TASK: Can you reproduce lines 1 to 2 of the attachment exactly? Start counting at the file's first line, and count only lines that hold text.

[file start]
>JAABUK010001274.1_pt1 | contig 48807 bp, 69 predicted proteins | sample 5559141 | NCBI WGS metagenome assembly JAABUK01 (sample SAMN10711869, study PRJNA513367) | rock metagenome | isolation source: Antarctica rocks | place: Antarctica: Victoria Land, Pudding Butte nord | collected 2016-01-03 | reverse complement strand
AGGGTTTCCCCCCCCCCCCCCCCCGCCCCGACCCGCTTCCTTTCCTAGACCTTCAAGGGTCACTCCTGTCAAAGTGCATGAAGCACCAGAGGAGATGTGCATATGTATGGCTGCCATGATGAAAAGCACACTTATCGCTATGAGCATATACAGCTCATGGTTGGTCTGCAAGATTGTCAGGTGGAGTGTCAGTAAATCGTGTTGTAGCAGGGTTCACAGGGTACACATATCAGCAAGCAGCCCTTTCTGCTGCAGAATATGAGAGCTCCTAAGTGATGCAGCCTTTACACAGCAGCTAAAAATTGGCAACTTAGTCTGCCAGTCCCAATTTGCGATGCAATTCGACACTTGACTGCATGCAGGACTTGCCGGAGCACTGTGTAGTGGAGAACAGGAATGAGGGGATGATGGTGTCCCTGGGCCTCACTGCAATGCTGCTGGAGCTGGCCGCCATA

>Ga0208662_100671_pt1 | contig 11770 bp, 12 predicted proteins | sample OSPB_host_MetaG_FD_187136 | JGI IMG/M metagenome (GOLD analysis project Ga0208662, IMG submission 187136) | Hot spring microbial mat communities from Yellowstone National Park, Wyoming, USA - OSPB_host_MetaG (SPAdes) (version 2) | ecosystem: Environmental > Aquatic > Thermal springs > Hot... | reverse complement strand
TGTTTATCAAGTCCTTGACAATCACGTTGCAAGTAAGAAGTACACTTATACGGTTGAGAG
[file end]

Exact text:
>JAABUK010001274.1_pt1 | contig 48807 bp, 69 predicted proteins | sample 5559141 | NCBI WGS metagenome assembly JAABUK01 (sample SAMN10711869, study PRJNA513367) | rock metagenome | isolation source: Antarctica rocks | place: Antarctica: Victoria Land, Pudding Butte nord | collected 2016-01-03 | reverse complement strand
AGGGTTTCCCCCCCCCCCCCCCCCGCCCCGACCCGCTTCCTTTCCTAGACCTTCAAGGGTCACTCCTGTCAAAGTGCATGAAGCACCAGAGGAGATGTGCATATGTATGGCTGCCATGATGAAAAGCACACTTATCGCTATGAGCATATACAGCTCATGGTTGGTCTGCAAGATTGTCAGGTGGAGTGTCAGTAAATCGTGTTGTAGCAGGGTTCACAGGGTACACATATCAGCAAGCAGCCCTTTCTGCTGCAGAATATGAGAGCTCCTAAGTGATGCAGCCTTTACACAGCAGCTAAAAATTGGCAACTTAGTCTGCCAGTCCCAATTTGCGATGCAATTCGACACTTGACTGCATGCAGGACTTGCCGGAGCACTGTGTAGTGGAGAACAGGAATGAGGGGATGATGGTGTCCCTGGGCCTCACTGCAATGCTGCTGGAGCTGGCCGCCATA